ALTERNATIVE ROUTES TO ATOMIC LAYER DEPOSITION: REACTOR DESIGN AND PROCESS DEVELOPMENT
Atomic layer deposition (ALD) is a powerful technique capable of depositing a variety of thin films with conformality and atomic-level control over film thickness. As a gas-phase deposition technique that has low processing temperature and applicability on substrates with high aspect ratios, ALD has been widely applied in semiconductor industry. Recently two emerging applications of ALD to manufacturing processes have drawn considerable attention. Those ALD chemistries possessing area selectivity are viewed as an alternative approach to existing patterning techniques; spatial ALD also holds promise as high-throughput, roll-to-roll processing by virtue of spatial separation of reactants. Novel applications of ALD, like those mentioned above, involves development of new reactor design, process conditions, and most importantly, surface chemistries. The focus of the work presented here is the development of alternative approaches to selective area ALD by exploring all three aspects. The new reactor design provides us with abilities to produce industrially-relevant process conditions, to generate complex dosing sequences beyond conventional ALD, and to probe surface chemistry of the resulting ALD film in situ, without any air break. All these capabilities are exploited in a single chamber system. We begin with the design and characterization of a micro-reactor for spatially-confined ALD that is integrated to our ultra-high vacuum (UHV) surface analysis chamber. The new reactor design allows deposition of ALD films at a reactor pressure in Torr range and in situ UHV surface analysis, including X-ray photoelectron spectroscopy (XPS) and low-energy ion scattering spectroscopy (LEISS). The micro-reactor design, which exhibits strong similarities to spatial ALD print head design, gives rise to spatial confinement of ALD films, as predicted by the computational fluid dynamics (CFD) models. We investigate how an additional, third species in conventional ALD process affects the precursor-substrate interaction on dielectric and metal surfaces via competitive adsorption in our unique apparatus. Effects of a thiol, a phosphine and four amines as co-adsorbates on zirconia ALD (with a focus on the first half-cycle) are examined, and possible reaction mechanisms are discussed. Among the six co-adsorbates examined, triethylamine and 1,2 – ethanedithiol hold promise for selective deposition of continuous ALD zirconia films.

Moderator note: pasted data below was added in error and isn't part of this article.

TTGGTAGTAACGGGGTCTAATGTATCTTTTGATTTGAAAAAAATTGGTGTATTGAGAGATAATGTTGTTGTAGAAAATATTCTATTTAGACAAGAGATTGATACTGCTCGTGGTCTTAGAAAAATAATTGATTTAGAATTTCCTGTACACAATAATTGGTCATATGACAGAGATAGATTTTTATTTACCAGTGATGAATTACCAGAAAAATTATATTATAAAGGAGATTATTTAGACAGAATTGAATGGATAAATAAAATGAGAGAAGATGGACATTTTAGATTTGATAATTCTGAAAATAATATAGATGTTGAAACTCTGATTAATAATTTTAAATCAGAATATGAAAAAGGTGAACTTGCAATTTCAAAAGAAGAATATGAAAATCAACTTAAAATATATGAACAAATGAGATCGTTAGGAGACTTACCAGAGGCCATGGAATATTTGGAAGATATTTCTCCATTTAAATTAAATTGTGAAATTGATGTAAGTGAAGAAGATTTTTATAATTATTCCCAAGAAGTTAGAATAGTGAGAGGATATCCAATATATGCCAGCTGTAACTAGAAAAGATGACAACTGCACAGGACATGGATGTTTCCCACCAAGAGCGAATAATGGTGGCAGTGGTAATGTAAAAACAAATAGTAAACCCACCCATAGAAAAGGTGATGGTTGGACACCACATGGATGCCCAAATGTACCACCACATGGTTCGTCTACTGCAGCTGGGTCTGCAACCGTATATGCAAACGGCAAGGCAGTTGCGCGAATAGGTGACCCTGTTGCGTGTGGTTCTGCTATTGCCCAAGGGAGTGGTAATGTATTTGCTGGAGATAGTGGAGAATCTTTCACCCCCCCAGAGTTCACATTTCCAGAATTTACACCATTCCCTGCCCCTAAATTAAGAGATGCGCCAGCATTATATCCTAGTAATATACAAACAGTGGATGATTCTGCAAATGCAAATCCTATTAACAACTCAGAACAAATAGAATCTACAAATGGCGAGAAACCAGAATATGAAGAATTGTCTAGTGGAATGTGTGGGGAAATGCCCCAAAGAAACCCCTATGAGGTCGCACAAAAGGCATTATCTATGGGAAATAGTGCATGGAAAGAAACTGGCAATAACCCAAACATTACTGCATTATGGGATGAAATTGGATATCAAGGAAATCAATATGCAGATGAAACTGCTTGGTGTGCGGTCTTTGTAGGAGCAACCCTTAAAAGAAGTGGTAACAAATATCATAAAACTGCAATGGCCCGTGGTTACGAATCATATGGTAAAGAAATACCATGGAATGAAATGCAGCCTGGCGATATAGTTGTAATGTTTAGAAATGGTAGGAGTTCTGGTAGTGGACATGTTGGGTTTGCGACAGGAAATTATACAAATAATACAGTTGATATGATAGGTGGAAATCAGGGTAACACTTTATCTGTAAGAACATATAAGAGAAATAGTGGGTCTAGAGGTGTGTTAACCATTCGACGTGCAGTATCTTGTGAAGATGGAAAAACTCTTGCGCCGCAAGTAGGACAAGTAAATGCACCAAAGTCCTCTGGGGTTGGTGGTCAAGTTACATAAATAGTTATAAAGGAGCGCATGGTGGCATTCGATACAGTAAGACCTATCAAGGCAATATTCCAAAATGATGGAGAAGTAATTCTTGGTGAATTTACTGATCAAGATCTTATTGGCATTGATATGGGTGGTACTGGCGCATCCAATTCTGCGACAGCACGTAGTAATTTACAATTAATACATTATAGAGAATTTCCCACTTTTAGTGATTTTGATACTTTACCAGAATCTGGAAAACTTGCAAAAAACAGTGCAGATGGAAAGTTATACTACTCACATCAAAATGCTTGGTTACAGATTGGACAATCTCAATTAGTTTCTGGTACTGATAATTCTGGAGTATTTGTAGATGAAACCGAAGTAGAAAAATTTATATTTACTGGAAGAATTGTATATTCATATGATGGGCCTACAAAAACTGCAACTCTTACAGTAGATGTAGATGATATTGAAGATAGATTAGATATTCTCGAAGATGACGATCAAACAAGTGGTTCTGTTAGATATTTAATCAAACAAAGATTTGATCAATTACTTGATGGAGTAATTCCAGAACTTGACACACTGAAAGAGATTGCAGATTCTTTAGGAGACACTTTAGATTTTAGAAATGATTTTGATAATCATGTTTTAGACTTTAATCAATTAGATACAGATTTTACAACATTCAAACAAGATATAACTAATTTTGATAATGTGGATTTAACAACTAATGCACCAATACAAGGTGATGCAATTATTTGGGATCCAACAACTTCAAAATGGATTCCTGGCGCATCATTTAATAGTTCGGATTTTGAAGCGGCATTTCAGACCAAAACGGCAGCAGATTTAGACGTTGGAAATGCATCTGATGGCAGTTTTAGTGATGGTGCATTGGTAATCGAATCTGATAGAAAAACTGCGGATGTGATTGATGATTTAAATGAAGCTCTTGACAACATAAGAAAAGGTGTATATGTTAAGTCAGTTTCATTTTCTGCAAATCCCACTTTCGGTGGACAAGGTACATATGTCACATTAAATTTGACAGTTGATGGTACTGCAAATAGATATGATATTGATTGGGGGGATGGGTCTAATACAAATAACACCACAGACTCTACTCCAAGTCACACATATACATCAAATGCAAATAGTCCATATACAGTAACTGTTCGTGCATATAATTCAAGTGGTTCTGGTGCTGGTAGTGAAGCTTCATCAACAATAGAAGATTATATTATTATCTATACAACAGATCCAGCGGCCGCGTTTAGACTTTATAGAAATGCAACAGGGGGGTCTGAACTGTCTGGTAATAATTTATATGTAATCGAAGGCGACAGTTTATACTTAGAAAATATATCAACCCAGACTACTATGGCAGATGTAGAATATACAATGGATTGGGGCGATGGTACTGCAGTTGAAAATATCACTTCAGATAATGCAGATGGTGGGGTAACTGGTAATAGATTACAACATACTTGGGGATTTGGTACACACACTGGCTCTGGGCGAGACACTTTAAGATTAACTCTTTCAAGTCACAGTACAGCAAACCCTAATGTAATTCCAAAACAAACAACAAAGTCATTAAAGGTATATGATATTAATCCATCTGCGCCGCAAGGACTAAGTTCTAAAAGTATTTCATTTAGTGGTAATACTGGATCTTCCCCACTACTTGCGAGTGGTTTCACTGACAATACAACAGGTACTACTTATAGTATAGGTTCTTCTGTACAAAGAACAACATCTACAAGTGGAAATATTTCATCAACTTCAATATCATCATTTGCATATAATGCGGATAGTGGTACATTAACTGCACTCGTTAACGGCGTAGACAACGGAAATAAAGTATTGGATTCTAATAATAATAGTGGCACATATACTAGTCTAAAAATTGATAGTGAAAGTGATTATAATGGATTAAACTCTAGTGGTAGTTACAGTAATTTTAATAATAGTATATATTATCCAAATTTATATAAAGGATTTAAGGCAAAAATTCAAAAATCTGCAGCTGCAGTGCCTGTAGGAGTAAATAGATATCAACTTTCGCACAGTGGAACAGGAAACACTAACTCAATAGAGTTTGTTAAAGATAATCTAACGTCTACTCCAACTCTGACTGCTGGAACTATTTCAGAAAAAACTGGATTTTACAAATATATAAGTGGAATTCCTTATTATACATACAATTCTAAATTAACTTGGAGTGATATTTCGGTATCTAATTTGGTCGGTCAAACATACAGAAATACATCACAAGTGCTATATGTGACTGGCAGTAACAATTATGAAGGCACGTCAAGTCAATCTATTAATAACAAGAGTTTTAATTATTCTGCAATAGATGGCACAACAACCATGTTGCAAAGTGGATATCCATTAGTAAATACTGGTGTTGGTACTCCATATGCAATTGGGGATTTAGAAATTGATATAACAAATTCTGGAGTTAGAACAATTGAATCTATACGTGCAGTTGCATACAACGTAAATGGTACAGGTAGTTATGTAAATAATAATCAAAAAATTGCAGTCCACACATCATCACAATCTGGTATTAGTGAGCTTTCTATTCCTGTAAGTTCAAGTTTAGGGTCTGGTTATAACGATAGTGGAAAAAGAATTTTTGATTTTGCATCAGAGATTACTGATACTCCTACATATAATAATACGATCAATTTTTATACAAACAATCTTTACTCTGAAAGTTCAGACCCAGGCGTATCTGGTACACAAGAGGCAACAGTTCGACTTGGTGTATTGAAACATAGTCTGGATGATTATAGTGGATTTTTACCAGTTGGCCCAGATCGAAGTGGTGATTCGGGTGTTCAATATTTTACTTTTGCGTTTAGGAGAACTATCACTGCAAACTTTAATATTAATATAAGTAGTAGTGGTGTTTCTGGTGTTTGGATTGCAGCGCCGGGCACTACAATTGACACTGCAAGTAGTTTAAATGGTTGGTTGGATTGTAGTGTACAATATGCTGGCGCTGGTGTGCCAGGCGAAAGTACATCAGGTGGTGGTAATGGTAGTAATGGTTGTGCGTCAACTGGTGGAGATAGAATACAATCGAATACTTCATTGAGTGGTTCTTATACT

Atomic Layer Deposition; Chemical engineering; Materials Science; computational fluid dynamics; in situ surface analysis; Selective deposition; X-ray photoelectron spectroscopy; Reactor design
Engstrom, James R.
Wise, Frank William; Hanrath, Tobias
Ph. D., Chemical Engineering
Doctor of Philosophy
dissertation or thesis